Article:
Why do the planets orbit in the same direction?

  • Theoretically, planets would have an approximately equal chance of going one way in their orbit or another but in reality, this is not the case (at least in our solar system). Why is this?


    *"Theoretically, planets would have an approximately equal chance of going one way in their orbit or another"*. That's quite wrong. Planets are formed from a big cloud of dust. Whichever way the cloud of dust was orbiting, then of course **that is the way the planets end up orbiting!** "It's that simple!" You are, indeed, simply seeing the original ball of dust, still spinning around. Imagine a movie, showing the ball of dust slightly spinning, and then the planets forming and, quite simply, still continuing to spin that way.

    Oh, I was just thinking if the cloud of dust theoretically had no rotation.

    If the dust cloud had no rotation (which is extremely unlikely) then it would all simply collapse into the forming proto star.

    Theoretically there could be a planet which orbited in the opposite direction, or in a plane very different from the plane of the others, but then it must be a planet which was not formed within the same system, but was captured. Such rogue planets are, however, quite rare, compared with the number of solar systems and normal planets.

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  • The same reason (almost) all of them rotate in the same direction: because of the conservation of angular momentum.



    Before a star and its planets exist, there’s just a cloud of disorganized gas and small molecules. The Solar System formed from such a cloud around 4.6 billion years ago.



    On that scale, there is some small amount of rotation within the cloud. It could be caused by the gravity of nearby stellar objects, local differences in mass as the cloud churns, or even the impact of a distant supernova. The point is, all molecular clouds have at least a little rotation.



    In a large system like a molecular cloud, each particle has some angular momentum, and it all adds together across a very wide area. That’s a lot of momentum, and it is conserved as the cloud continues to collapse under its own gravity. That angular momentum also flattens the cloud, which is the reason why the Solar System is near-planar.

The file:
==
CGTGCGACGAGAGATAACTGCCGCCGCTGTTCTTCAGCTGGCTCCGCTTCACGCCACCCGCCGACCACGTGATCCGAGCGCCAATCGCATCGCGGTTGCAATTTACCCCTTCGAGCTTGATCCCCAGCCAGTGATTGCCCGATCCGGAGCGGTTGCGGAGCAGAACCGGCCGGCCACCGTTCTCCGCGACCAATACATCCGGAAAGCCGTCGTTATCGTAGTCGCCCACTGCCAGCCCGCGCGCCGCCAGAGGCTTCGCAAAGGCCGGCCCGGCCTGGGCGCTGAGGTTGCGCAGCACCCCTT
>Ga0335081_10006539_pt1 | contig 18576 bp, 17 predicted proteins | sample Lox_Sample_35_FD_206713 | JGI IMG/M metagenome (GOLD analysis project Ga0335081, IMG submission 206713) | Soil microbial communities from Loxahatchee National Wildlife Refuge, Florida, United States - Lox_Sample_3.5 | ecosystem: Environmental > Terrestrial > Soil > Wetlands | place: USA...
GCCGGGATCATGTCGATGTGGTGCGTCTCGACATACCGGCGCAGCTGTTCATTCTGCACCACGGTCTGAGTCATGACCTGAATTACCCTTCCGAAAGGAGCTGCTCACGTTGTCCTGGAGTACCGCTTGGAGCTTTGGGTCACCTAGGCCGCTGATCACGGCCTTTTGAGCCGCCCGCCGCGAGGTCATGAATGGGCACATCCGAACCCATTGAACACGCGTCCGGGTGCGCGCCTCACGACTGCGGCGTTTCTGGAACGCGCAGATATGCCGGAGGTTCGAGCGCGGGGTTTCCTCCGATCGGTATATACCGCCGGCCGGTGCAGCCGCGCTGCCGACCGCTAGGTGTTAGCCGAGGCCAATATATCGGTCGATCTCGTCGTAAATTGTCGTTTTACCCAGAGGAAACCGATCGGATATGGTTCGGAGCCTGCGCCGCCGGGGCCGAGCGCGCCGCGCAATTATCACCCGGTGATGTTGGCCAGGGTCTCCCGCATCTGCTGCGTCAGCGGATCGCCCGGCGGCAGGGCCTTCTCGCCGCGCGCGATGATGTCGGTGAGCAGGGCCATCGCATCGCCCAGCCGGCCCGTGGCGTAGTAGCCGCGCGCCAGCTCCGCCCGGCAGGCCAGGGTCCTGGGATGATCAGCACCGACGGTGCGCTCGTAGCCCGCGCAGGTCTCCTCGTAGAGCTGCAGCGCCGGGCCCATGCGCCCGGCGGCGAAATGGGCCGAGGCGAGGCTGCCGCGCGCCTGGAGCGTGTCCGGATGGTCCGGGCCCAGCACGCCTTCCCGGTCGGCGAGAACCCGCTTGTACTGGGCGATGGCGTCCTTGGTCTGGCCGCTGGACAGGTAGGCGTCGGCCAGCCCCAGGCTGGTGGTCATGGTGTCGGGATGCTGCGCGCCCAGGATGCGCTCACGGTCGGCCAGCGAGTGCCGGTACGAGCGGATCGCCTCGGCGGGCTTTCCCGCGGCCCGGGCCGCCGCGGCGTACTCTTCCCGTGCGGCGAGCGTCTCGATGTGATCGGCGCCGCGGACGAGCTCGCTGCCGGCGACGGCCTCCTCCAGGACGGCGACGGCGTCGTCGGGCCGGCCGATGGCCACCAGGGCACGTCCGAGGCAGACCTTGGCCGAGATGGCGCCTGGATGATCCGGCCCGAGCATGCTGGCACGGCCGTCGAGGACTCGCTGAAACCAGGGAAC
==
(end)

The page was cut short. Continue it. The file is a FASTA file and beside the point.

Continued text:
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    When the cloud finally collapses, it forms a star and shortly after planets. However, angular momentum is always conserved. That's why planets all follow the same orbit, and why almost all of them rotate in the same direction. There's nothing to turn them the other direction, so they will continue spinning in the same direction as the original gas cloud.



    There are a few exceptions, though. Whenever objects formed in such a way that sent them orbiting the opposite direction, they usually collided with objects going in the same direction as the original cloud. This destroyed any outlying objects or sent them in the same direction as the original cloud.



    Still, two huge exceptions are planets Venus and Uranus. Uranus spins on an axis of almost 90-degrees (on its side). Venus meanwhile spins the opposite direction as Earth and the other planets.



    In both cases there is strong evidence that these planets were struck by large objects at some point in the distant past. The impacts were large enough to overcome the angular momentum of the bodies, and give them a different spin. There are also a range of other theories; for example, some astronomers think that Venus may have been flipped upside-down. Point is, there were irregular events that happened to both of these planets.


    +1 for simplicity and explanation. So we meet again. I don't know how you did better than your last answer on one of my questions, but you did!

    Very good answer. One more exception I could think of is when a foreign object is captured due to gravity.

    Here's a simple visualization to aid SirC's answer. Visualization of Gravity The visualization of angular of opposite orbits correcting themselves occurs around 2:45. This demonstration is geared towards high school students, however it's still useful.

    @Dupontrocks11 That's a great video, I've seen it before. I was thinking about including it but I didn't want this answer to get too lengthy.

    @Dupontrocks11 You see, I watched that video some time ago. If I am correct it is supposed to represent spacetime.

    @Mobal Correct, however he uses his visualization to explain why bodies tend to orbit the same direction in a brief tangent around the 2:45 mark, which I thought was useful. Cheers!

    This is a fantastic answer; the only improvement I could suggest is to link "conservation of momentum" with the average momentum of the starting cloud--i.e., the resultant ecliptic plane is the the average direction of all of the particles the cloud started out with, and was settled through stochastic collisions of those particles cancelling out all (or most, rather) other directions of motion.

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Content dated before 7/24/2021 11:53 AM